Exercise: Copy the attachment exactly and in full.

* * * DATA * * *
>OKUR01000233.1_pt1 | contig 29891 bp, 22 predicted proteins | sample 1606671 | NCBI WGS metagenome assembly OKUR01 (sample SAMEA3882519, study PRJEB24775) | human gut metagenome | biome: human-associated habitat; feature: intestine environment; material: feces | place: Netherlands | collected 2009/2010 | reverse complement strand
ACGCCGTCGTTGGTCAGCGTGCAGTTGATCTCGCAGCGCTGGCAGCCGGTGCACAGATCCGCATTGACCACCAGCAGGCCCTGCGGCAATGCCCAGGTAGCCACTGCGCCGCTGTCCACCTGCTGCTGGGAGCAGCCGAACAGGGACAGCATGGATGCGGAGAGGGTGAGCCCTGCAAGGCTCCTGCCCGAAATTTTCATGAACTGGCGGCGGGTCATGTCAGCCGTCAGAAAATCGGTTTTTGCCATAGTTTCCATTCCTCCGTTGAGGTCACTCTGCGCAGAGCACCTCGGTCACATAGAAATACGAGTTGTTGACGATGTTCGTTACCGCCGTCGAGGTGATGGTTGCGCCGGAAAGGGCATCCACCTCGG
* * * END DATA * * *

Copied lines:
>OKUR01000233.1_pt1 | contig 29891 bp, 22 predicted proteins | sample 1606671 | NCBI WGS metagenome assembly OKUR01 (sample SAMEA3882519, study PRJEB24775) | human gut metagenome | biome: human-associated habitat; feature: intestine environment; material: feces | place: Netherlands | collected 2009/2010 | reverse complement strand
ACGCCGTCGTTGGTCAGCGTGCAGTTGATCTCGCAGCGCTGGCAGCCGGTGCACAGATCCGCATTGACCACCAGCAGGCCCTGCGGCAATGCCCAGGTAGCCACTGCGCCGCTGTCCACCTGCTGCTGGGAGCAGCCGAACAGGGACAGCATGGATGCGGAGAGGGTGAGCCCTGCAAGGCTCCTGCCCGAAATTTTCATGAACTGGCGGCGGGTCATGTCAGCCGTCAGAAAATCGGTTTTTGCCATAGTTTCCATTCCTCCGTTGAGGTCACTCTGCGCAGAGCACCTCGGTCACATAGAAATACGAGTTGTTGACGATGTTCGTTACCGCCGTCGAGGTGATGGTTGCGCCGGAAAGGGCATCCACCTCGG